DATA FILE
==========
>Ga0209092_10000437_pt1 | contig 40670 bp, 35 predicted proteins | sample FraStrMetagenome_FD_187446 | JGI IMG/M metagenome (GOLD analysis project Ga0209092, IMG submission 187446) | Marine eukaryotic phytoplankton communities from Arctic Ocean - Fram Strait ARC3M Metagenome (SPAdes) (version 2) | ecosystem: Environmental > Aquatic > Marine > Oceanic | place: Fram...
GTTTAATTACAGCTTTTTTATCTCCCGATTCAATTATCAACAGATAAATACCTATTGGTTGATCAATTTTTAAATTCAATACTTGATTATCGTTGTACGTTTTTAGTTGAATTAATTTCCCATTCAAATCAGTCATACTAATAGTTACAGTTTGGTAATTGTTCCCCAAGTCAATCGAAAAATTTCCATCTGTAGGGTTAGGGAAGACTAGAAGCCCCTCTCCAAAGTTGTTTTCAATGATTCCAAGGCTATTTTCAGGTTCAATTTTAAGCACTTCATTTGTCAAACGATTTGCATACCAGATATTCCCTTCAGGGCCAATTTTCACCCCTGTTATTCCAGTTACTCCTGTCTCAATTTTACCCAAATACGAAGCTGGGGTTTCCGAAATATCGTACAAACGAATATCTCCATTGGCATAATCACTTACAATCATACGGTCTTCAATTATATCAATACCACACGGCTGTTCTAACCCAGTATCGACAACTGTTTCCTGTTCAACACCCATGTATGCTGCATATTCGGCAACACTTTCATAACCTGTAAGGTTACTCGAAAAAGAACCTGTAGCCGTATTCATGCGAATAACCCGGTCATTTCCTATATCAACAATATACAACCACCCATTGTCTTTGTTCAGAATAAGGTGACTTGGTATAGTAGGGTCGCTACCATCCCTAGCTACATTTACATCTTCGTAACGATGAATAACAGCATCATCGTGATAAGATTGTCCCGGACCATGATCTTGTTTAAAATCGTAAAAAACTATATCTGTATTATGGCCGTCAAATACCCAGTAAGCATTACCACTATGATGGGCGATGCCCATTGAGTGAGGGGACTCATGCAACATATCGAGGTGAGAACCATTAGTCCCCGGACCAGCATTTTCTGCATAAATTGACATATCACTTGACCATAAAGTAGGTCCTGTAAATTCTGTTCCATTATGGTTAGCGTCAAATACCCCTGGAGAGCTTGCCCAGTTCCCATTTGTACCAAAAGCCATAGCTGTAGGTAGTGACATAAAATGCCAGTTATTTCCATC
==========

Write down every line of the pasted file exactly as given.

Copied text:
>Ga0209092_10000437_pt1 | contig 40670 bp, 35 predicted proteins | sample FraStrMetagenome_FD_187446 | JGI IMG/M metagenome (GOLD analysis project Ga0209092, IMG submission 187446) | Marine eukaryotic phytoplankton communities from Arctic Ocean - Fram Strait ARC3M Metagenome (SPAdes) (version 2) | ecosystem: Environmental > Aquatic > Marine > Oceanic | place: Fram...
GTTTAATTACAGCTTTTTTATCTCCCGATTCAATTATCAACAGATAAATACCTATTGGTTGATCAATTTTTAAATTCAATACTTGATTATCGTTGTACGTTTTTAGTTGAATTAATTTCCCATTCAAATCAGTCATACTAATAGTTACAGTTTGGTAATTGTTCCCCAAGTCAATCGAAAAATTTCCATCTGTAGGGTTAGGGAAGACTAGAAGCCCCTCTCCAAAGTTGTTTTCAATGATTCCAAGGCTATTTTCAGGTTCAATTTTAAGCACTTCATTTGTCAAACGATTTGCATACCAGATATTCCCTTCAGGGCCAATTTTCACCCCTGTTATTCCAGTTACTCCTGTCTCAATTTTACCCAAATACGAAGCTGGGGTTTCCGAAATATCGTACAAACGAATATCTCCATTGGCATAATCACTTACAATCATACGGTCTTCAATTATATCAATACCACACGGCTGTTCTAACCCAGTATCGACAACTGTTTCCTGTTCAACACCCATGTATGCTGCATATTCGGCAACACTTTCATAACCTGTAAGGTTACTCGAAAAAGAACCTGTAGCCGTATTCATGCGAATAACCCGGTCATTTCCTATATCAACAATATACAACCACCCATTGTCTTTGTTCAGAATAAGGTGACTTGGTATAGTAGGGTCGCTACCATCCCTAGCTACATTTACATCTTCGTAACGATGAATAACAGCATCATCGTGATAAGATTGTCCCGGACCATGATCTTGTTTAAAATCGTAAAAAACTATATCTGTATTATGGCCGTCAAATACCCAGTAAGCATTACCACTATGATGGGCGATGCCCATTGAGTGAGGGGACTCATGCAACATATCGAGGTGAGAACCATTAGTCCCCGGACCAGCATTTTCTGCATAAATTGACATATCACTTGACCATAAAGTAGGTCCTGTAAATTCTGTTCCATTATGGTTAGCGTCAAATACCCCTGGAGAGCTTGCCCAGTTCCCATTTGTACCAAAAGCCATAGCTGTAGGTAGTGACATAAAATGCCAGTTATTTCCATC